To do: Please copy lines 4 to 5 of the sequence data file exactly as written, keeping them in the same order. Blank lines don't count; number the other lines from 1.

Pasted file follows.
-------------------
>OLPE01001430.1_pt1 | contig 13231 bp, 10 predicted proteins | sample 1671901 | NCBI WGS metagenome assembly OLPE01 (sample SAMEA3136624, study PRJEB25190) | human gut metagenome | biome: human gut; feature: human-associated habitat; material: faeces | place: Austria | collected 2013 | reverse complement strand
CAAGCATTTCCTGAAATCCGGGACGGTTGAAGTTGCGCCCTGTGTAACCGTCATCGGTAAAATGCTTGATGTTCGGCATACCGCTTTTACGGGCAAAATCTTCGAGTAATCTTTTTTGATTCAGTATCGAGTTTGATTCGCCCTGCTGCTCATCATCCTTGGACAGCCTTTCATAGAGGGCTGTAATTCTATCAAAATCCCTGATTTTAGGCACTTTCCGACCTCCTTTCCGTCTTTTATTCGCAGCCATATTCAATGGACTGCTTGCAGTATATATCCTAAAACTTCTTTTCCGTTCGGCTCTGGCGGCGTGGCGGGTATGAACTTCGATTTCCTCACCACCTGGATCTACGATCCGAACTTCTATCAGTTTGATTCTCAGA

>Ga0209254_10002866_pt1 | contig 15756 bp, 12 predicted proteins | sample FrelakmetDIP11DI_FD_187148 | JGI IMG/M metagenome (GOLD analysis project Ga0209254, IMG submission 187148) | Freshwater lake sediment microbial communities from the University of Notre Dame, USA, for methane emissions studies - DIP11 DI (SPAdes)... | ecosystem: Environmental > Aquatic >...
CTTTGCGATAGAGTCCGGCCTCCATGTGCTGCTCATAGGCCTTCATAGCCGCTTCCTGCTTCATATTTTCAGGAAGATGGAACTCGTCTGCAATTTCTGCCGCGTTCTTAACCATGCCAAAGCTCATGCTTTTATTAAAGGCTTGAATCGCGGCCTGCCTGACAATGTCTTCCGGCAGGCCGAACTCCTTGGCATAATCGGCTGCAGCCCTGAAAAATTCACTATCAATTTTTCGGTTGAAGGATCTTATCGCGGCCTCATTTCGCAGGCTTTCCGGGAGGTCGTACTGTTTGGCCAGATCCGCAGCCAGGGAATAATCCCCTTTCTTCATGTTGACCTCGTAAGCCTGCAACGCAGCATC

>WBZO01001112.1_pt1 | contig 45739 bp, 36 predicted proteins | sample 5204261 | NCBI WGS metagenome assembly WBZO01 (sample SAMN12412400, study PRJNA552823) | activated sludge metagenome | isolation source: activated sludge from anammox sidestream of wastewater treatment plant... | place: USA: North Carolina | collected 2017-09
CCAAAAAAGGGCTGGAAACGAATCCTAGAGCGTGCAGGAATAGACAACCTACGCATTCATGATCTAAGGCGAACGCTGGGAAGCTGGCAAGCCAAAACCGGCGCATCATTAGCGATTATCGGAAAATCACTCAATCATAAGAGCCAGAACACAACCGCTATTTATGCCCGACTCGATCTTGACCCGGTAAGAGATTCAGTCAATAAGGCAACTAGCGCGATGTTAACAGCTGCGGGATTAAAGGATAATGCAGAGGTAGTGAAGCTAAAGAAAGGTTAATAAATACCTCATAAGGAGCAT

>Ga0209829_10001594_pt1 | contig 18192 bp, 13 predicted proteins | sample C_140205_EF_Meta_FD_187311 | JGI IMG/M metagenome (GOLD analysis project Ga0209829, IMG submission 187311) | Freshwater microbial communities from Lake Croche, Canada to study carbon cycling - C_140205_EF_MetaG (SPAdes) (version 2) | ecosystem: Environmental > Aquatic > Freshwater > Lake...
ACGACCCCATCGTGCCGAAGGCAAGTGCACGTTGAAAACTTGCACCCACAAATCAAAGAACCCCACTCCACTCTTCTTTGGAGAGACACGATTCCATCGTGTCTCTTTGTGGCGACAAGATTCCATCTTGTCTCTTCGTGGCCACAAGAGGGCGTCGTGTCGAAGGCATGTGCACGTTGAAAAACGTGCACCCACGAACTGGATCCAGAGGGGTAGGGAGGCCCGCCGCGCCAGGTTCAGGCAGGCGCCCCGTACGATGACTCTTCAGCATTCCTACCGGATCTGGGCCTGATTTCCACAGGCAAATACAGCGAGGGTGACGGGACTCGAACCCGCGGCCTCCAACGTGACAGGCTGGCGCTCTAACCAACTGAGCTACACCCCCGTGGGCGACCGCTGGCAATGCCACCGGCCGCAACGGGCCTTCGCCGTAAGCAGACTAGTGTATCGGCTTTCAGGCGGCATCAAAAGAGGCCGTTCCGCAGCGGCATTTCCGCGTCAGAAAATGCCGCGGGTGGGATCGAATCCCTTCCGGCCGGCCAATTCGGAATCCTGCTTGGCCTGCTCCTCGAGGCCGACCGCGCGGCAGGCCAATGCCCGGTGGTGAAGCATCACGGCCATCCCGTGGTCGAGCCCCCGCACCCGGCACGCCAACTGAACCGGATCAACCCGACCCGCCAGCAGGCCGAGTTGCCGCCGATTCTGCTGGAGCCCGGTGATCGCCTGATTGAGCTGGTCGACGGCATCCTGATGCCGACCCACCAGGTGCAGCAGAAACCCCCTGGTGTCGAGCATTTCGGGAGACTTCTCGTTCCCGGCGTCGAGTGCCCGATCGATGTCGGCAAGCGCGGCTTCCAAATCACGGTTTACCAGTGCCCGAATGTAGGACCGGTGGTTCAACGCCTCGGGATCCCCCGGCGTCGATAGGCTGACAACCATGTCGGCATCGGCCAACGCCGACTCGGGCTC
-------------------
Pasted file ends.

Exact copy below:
CTTTGCGATAGAGTCCGGCCTCCATGTGCTGCTCATAGGCCTTCATAGCCGCTTCCTGCTTCATATTTTCAGGAAGATGGAACTCGTCTGCAATTTCTGCCGCGTTCTTAACCATGCCAAAGCTCATGCTTTTATTAAAGGCTTGAATCGCGGCCTGCCTGACAATGTCTTCCGGCAGGCCGAACTCCTTGGCATAATCGGCTGCAGCCCTGAAAAATTCACTATCAATTTTTCGGTTGAAGGATCTTATCGCGGCCTCATTTCGCAGGCTTTCCGGGAGGTCGTACTGTTTGGCCAGATCCGCAGCCAGGGAATAATCCCCTTTCTTCATGTTGACCTCGTAAGCCTGCAACGCAGCATC

>WBZO01001112.1_pt1 | contig 45739 bp, 36 predicted proteins | sample 5204261 | NCBI WGS metagenome assembly WBZO01 (sample SAMN12412400, study PRJNA552823) | activated sludge metagenome | isolation source: activated sludge from anammox sidestream of wastewater treatment plant... | place: USA: North Carolina | collected 2017-09